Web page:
Marshall Jefferson ‎– The House Music Anthem

Label:
Trax Records ‎– TX117
Format:
Vinyl, 12", 33 ⅓ RPM, Red Label
Country:
Released:
Genre:
Style:

Tracklist

Companies, etc.

Credits

Notes

Sanlar Publ. BMI
P 1986 Trax Records
Distributed by Precision Records

This issue has red labels, also available with black labels and with green labels.
There also exist copies where same side center labels are attached to both sides.

Pressed by Precision Records Labs., Ltd., Chicago.

Initial runs where released in white sleeves (or some other alternative). Later runs were released in the Trax company sleeve.

Barcode and Other Identifiers

  • Matrix / Runout (Side A Label): TX117A
  • Matrix / Runout (Side B Label): TX117B
  • Matrix / Runout (Side A runout): O̶S̶ ̶2̶ ̶A̶ - TX -117 PM PRL 8620 A
  • Matrix / Runout (Side B runout): TX- 117 PM O̶T̶S̶ ̶2̶ ̶B̶ PRL 8620 B

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markusruiz15

markusruiz15

April 10, 2018
I love this song so much I listen to it everyday
Traxus

Traxus

October 17, 2015

FYI, this is the release with the piano intro; I bought the DJ International version first and was bummed as this was the one I was looking for
littlemartin

littlemartin

September 19, 2014
No Way Back, Dub Can't Turn Around & this right here changed my life. No question. Still does for me 28 years later what it did in 1986. So powerful, so intense, so wonderful, so exhilarating... Those feckin' hi hats coming at you like a ton of bricks.

The back story is fascinating, thank you Ian.
ian_s

ian_s

August 20, 2013
More info: This was meant to have been released on Marshall's own Other Side label, but at the last minute Larry Sherman scratched out the Other Side label number on the mothers and replaced it with a Trax number. If you own a release with a scratched out Other Side number you know it's an original release. Larry also didn't bother too re-master or re-cut it. Also the release was meant to be credited as On The House, as Curtis McClain, Thomas Carr & Rudy Forbes had helped write the tune. Larry just credited it to Marshall Jefferson, which caused a lot of friction between Marshall and the other people involved. They came around his house to confront him, Marshall telling them it was Larry's fault, which they didn't believe. They only believed him when they confronted Sherman, who told them to piss off. A friend of Curtis called Norman David got Marshall to sign an affadavit stating that they had sang the vocals on the record. They took this to Larry who claimed that he had given Marshall $150,000 and that he had put Marshall's name on the song as that was required in the contract. They went back to Marshall demanding their cut only for Marshall to tell them that he ad not received a penny from Sherman and had, in fact, paid HIM $1,500 to press up the release, which they didn't believe, even after he had showed them the receipt. They then said that Sherman had offered them a contract, which they were going to sign and get rich, a course of action which Jefferson tried to stop. They later had 2 releases, but got paid nothing from Sherman.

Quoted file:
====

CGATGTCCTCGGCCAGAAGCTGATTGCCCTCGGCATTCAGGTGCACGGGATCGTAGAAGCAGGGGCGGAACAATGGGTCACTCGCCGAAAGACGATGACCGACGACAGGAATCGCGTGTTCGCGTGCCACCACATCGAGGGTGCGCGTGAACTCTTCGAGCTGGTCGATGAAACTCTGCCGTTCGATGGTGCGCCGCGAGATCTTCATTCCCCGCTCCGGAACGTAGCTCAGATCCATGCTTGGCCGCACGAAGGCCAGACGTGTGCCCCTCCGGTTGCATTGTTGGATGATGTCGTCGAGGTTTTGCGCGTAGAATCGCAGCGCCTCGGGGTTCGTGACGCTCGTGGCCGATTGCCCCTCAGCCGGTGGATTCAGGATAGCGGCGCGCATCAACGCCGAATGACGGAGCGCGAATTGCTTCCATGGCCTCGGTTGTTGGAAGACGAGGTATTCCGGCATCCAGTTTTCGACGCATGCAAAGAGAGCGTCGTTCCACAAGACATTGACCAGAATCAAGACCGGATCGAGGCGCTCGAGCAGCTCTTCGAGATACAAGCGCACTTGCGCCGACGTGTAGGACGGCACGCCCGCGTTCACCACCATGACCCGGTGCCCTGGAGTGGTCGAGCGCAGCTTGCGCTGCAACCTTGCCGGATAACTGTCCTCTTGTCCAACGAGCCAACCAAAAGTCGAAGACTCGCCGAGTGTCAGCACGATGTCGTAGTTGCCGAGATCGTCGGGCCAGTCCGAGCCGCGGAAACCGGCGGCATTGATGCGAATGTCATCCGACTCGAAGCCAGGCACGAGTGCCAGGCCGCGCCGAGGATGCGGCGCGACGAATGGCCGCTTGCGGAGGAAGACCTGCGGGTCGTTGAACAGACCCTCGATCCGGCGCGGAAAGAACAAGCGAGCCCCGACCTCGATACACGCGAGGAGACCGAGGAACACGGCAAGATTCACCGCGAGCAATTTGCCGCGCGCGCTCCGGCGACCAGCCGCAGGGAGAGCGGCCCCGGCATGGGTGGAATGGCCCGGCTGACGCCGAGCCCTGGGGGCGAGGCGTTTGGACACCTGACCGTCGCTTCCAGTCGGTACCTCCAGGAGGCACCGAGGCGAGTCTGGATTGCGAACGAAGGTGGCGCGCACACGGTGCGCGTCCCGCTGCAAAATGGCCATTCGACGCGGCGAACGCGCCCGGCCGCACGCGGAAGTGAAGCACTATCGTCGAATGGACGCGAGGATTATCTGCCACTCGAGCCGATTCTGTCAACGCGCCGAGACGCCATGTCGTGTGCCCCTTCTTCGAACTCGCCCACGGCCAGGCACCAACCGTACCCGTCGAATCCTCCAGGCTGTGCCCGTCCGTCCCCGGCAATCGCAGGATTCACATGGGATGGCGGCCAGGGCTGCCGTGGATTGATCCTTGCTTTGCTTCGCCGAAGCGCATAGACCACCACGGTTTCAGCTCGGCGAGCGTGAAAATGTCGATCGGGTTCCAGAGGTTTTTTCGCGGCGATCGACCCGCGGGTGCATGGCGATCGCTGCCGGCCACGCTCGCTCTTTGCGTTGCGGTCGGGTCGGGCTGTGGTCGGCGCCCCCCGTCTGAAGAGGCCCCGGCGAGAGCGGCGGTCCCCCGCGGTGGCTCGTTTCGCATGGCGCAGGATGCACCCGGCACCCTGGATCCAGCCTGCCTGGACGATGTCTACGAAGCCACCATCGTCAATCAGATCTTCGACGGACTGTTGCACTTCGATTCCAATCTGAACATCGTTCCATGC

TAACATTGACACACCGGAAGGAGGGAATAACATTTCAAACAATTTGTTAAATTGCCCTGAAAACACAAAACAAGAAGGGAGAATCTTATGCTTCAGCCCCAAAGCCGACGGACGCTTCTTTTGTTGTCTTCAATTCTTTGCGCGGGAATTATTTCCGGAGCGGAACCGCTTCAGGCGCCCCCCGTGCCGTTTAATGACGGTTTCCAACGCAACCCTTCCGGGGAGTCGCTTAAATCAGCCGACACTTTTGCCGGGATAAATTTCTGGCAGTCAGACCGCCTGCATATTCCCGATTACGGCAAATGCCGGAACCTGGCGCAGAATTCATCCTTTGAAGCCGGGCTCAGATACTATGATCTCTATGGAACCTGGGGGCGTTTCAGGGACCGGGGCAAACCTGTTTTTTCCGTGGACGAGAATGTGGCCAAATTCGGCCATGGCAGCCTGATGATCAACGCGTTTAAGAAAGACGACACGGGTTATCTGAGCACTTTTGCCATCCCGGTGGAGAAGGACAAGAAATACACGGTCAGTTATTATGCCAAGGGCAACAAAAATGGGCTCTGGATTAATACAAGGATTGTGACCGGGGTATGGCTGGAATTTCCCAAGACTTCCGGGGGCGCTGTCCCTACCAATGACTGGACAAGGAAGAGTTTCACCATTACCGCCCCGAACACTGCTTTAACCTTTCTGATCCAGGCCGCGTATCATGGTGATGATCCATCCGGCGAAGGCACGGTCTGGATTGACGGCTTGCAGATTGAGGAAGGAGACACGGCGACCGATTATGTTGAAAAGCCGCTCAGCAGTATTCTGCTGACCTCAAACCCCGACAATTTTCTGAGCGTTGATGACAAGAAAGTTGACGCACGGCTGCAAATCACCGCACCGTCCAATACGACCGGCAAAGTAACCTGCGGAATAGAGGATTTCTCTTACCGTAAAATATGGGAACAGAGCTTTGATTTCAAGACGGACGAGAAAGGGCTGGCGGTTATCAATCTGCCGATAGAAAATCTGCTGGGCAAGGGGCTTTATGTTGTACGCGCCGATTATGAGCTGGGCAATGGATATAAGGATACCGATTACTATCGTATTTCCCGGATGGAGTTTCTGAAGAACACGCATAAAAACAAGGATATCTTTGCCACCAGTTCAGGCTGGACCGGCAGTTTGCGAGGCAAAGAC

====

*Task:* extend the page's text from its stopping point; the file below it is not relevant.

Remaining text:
ian_s

ian_s

August 20, 2013
Marshall had this song in his head whilst working at the post office. He figured out all the parts , then got fellow PO workers and friends Curtis MCClain, Thomas Carr & Rudy Forbes to join him at Lito Manlucu's studio. They recorded a version, but his 3 friends thought that it sucked. That night he took the tune to the Sheba Baby club and played it to the DJs Mike Dunn, Tyree Cooper and Hugo Hutchinson. They loved it, but wouldn't play because of the piano, which they thought wasn't "House music". He then drove to the Music Box to play it to Ron Hardy. In his car he played it to K.Alexi Shelby who was also not impressed, also thinking that it wasn't House music.
In the club he gave it to Hardy, who played it straight away, then played it back-to-back 5 times. It became the biggest tune in Chicago and Hardy asked him not to give it to other DJs. Eventually Marshall couldn't stifle demand from other DJs anymore and he gave it to Frankie Knuckles to play. He also took it to Larry Sherman at Trax. He also hated it and said it wasn't House because of the piano. Marshall didn't care and paid Larry to press it up....which finally happened 13 months later. The version on DJ International came about because Marshall thought he could record a superior version in a bigger studio. He went to Paragon studios to record it.